Pink Eye 101: Causes, Symptoms, Treatment and Prevention

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Written by
Dr. Monica Davern, Blueberry Editorial Team
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Dr. Rachel Tellez
Dr. Rachel Tellez is a board-certified pediatrician.
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Pink eye, also called conjunctivitis, can make little eyes go from sparkling to scratchy in no time. It’s a common condition among children, and understanding it can help you take the best care of your child’s eyes. Let’s dive into what Dr. Monica Davern, a dedicated pediatrician at Blueberry Pediatrics, says about pink eye.

What is pink eye?

Pink eye occurs when the conjunctiva, the thin, clear tissue lying over the white part of the eye, becomes inflamed. Dr. Davern explains, “When this tissue gets irritated or infected, it can turn pink or red, and that’s a sign that your child might have pink eye conjunctivitis.”

Causes of pink eye in children

Children can get pink eye from viruses, bacteria, or allergies, all of which can happen from touching their eyes with dirty hands. Viral conjunctivitis, the most common form of pink eye in children, can be caused by the same viruses responsible for the common cold, highlighting the connection between the two in terms of contagiousness and symptoms. “The most common cause among children is viral, which can spread quickly in schools and playgrounds,” says Dr. Davern.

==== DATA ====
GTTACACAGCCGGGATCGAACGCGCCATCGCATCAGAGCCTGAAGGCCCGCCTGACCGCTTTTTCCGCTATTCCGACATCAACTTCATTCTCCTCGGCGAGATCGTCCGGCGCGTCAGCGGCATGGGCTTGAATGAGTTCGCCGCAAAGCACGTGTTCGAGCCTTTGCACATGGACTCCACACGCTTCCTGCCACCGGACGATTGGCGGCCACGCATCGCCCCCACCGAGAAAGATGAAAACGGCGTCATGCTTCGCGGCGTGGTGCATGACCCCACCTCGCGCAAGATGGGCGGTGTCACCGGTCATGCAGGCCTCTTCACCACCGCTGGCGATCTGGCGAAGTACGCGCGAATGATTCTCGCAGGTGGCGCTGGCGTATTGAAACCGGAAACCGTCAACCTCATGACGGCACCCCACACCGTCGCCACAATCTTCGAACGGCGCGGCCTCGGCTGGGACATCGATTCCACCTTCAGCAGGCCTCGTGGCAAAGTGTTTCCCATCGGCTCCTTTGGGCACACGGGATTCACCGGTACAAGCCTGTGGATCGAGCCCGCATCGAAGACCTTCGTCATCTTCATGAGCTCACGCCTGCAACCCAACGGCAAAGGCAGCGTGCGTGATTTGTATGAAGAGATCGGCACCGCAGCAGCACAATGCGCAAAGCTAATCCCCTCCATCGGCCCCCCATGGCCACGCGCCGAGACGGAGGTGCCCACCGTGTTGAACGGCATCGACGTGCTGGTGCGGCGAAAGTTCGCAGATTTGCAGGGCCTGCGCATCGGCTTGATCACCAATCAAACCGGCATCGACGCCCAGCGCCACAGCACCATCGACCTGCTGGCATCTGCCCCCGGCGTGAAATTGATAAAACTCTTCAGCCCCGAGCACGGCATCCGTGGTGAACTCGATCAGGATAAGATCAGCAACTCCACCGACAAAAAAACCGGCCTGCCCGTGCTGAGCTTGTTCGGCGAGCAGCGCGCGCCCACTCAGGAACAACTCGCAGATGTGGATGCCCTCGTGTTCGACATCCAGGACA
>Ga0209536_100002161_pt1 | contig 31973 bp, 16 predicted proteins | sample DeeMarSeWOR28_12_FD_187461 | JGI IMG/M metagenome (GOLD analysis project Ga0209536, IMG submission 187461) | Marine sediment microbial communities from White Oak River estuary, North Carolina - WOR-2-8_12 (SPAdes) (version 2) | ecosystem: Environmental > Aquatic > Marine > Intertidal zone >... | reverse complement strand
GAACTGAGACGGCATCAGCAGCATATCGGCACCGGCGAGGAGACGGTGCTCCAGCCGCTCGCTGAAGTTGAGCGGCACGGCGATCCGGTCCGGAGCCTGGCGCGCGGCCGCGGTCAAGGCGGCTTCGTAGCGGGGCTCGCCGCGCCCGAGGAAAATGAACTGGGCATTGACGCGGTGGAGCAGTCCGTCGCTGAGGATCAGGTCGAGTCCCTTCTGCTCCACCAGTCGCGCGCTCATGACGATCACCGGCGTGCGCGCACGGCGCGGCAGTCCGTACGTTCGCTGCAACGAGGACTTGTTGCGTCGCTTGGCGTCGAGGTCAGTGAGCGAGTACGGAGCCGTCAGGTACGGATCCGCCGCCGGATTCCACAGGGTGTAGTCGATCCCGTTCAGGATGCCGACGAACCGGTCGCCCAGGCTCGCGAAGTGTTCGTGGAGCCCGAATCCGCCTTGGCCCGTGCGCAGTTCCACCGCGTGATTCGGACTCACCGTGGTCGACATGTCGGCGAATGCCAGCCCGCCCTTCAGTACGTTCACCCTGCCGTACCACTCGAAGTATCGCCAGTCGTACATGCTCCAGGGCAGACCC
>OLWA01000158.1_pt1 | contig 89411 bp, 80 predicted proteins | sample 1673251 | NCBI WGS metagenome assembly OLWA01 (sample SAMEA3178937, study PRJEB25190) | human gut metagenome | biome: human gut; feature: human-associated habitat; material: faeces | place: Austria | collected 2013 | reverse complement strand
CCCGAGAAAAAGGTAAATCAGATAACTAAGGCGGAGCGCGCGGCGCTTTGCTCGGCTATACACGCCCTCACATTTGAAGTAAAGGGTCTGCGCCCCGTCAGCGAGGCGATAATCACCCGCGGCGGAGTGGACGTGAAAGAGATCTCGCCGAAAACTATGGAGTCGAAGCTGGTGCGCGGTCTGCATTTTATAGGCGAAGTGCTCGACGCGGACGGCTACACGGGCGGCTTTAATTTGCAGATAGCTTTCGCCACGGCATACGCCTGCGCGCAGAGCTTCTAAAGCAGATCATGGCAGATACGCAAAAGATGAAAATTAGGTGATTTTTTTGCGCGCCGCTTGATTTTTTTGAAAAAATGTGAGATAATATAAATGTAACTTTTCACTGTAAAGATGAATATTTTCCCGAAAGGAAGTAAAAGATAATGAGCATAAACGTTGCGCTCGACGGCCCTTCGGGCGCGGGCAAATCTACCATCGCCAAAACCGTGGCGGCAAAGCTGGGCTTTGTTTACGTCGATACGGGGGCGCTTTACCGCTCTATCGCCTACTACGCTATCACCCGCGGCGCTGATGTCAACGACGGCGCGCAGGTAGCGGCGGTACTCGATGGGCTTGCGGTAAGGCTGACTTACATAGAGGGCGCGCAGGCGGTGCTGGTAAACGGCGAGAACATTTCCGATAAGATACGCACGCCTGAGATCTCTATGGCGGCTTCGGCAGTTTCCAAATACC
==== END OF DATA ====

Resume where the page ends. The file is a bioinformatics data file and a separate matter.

How is pinkeye diagnosed?

A doctor can typically diagnose pink eye through a physical examination and discussing symptoms. If you suspect your child has pink eye, it's important to consult a doctor, as it can sometimes be mistaken for other eye conditions requiring different treatments. A proper diagnosis will ensure your child receives the most effective treatment for their condition.

Viral conjunctivitis

Pink eye caused by a virus is called viral conjunctivitis. It is highly contagious from onset, and the contagious period can last for 10-12 days (as long as the eyes are red).